This recently developed test is performed from a peripheral blood sample of the pregnant woman after the 10th week of pregnancy and involves the non-invasive risk assessment (screening) for common chromosomal aneuploidies (Non Invasive Prenatal Testing-NIPT), using cell-free fetal DNA in maternal blood (plasma). Its accuracy is estimated at ~ 99% for the detection of Down syndrome (trisomy 21) and is relatively less accurate for other common chromosomal aneuploidies (e.g. 13, 18, X and Y).
Couples should be informed about all the available options in prenatal chromosomal testing, including non-invasive prenatal diagnosis (NIPT), which avoids the risk of invasive procedures, making, but:
- is not a diagnostic test and
- is currently limited to the risk assessment for only a few common aneuploidies, basically for Down syndrome
Therefore, the choice of performing NIPT should be a conscious choice of the couple, following appropriate genetic counseling, which should also provide information regarding the serious limitations of the test.
In conclusion, the advantages of NIPT, typically performed between the 10th and 20th week of gestation, focus primary on the ability to detect, with a relatively high success rate, embryos harboring classic aneuploidies-trisomies (for chromosomes 21, 18 and 13 and to a lesser extent for the sex chromosomes X and Y), without the (low) risk of pregnancy complications associated with invasive testing.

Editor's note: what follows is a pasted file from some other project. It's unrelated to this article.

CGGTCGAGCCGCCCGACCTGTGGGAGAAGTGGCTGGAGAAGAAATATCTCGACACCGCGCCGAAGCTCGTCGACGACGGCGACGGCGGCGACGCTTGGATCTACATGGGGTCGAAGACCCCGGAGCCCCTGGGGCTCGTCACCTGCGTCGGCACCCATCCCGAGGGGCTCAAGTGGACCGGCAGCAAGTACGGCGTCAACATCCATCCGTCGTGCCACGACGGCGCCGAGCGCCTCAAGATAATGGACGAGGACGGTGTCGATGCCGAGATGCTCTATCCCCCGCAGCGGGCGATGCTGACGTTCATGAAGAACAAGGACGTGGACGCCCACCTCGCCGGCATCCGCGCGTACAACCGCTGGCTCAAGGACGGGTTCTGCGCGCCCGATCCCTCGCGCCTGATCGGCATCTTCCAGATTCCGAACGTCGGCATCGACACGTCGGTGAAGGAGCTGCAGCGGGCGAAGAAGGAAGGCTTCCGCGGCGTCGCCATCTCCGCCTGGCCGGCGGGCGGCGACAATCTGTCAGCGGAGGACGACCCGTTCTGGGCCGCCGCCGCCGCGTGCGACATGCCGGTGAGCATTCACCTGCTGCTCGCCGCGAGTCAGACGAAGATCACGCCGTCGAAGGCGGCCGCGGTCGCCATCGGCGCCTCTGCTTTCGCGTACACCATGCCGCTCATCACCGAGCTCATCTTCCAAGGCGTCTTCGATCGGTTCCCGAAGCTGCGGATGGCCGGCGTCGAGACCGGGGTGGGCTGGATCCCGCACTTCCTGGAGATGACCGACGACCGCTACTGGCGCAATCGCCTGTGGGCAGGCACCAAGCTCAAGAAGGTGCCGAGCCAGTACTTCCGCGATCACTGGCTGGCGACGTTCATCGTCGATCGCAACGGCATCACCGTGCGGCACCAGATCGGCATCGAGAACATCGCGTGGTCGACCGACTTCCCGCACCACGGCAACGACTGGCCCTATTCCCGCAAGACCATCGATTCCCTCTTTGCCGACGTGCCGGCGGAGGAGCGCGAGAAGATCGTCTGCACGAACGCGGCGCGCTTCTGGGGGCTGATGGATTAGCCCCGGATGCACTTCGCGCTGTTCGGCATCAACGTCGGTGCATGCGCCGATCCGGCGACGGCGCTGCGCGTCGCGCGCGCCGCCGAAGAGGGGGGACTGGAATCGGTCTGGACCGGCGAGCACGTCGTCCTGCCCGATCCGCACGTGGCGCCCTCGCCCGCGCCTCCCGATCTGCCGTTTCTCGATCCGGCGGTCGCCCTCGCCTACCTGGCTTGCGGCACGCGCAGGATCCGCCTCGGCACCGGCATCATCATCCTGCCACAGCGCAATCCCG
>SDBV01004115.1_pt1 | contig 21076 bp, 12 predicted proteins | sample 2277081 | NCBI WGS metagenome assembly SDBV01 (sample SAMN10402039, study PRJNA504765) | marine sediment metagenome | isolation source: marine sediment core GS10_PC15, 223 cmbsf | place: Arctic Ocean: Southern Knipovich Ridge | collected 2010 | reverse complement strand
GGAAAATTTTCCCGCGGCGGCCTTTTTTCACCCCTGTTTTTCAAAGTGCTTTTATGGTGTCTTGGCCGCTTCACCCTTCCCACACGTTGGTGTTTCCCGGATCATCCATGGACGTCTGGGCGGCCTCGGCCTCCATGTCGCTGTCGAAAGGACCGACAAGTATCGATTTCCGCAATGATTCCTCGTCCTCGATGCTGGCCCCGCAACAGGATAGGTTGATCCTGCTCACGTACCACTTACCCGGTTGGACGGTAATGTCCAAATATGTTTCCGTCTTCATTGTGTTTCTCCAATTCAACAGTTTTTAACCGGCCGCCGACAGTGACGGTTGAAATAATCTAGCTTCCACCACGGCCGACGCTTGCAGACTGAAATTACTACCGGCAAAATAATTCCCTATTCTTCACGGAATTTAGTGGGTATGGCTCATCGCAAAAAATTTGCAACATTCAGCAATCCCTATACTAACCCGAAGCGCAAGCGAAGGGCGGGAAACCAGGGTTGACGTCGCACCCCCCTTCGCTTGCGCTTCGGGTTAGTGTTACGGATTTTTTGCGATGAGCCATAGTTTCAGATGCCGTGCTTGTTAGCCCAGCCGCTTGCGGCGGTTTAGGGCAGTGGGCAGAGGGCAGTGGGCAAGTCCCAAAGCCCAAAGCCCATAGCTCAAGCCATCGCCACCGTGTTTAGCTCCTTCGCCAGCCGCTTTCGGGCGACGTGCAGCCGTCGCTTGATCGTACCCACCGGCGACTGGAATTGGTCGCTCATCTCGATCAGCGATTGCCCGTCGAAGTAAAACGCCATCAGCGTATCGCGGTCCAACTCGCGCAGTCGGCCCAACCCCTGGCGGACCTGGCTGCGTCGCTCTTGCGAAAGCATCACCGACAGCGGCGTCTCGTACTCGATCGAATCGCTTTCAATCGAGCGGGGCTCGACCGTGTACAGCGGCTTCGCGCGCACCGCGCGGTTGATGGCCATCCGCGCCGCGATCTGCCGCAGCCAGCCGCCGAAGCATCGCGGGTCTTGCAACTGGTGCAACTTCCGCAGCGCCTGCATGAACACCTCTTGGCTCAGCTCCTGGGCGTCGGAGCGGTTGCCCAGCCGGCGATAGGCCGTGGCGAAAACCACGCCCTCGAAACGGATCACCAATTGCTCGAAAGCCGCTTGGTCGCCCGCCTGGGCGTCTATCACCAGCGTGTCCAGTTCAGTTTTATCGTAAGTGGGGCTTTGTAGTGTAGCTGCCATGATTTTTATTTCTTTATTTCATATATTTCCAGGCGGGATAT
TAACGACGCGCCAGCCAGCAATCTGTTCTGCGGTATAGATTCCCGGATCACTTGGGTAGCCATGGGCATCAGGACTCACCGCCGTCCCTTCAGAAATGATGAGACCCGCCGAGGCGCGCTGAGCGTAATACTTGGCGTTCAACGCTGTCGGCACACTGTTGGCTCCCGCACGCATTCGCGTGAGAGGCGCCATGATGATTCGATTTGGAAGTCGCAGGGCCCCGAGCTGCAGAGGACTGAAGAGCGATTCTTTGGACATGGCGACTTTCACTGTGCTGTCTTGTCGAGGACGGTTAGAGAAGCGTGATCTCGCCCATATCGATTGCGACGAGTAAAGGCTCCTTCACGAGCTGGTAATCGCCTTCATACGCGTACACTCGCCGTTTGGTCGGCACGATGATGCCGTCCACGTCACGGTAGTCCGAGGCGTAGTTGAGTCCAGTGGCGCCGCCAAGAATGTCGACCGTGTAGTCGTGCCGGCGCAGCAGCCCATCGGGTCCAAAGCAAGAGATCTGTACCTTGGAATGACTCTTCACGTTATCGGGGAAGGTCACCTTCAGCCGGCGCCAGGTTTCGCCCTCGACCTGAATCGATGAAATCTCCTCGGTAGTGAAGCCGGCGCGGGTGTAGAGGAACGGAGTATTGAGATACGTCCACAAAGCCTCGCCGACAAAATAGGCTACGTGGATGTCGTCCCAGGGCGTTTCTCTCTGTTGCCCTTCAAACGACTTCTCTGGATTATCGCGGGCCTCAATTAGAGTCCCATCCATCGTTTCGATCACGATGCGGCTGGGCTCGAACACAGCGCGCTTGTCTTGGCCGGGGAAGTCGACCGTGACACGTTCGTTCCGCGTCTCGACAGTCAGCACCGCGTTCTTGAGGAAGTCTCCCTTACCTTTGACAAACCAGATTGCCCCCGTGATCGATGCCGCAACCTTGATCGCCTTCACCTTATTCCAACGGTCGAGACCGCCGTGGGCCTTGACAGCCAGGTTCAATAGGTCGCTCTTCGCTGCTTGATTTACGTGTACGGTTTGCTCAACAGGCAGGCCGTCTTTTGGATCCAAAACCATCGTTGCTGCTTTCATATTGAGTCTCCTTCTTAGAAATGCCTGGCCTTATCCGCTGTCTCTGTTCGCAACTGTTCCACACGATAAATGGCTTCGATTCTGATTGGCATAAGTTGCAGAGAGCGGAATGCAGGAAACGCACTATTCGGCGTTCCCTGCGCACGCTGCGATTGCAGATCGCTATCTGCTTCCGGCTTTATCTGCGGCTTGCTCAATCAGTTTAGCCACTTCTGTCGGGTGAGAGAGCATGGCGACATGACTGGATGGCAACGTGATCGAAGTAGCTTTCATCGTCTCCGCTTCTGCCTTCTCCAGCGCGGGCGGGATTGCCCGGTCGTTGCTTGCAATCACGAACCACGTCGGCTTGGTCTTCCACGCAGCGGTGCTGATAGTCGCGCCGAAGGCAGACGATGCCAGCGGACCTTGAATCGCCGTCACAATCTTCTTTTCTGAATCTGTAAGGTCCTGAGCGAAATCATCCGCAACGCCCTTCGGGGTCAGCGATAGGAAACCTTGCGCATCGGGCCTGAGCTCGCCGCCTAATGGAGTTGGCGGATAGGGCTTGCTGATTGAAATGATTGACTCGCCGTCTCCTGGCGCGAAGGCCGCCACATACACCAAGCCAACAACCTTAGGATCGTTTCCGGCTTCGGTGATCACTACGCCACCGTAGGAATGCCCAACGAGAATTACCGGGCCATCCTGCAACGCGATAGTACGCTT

The indications for non-invasive prenatal diagnosis, now mainly focus on ‘medium’ risk pregnancies, as revealed through previous first trimester ultrasound (NT) combined with biochemical markers and maternal age.
The limitations of NIPT, as currently applied internationally by all laboratories and according to internationally accepted guidelines, include: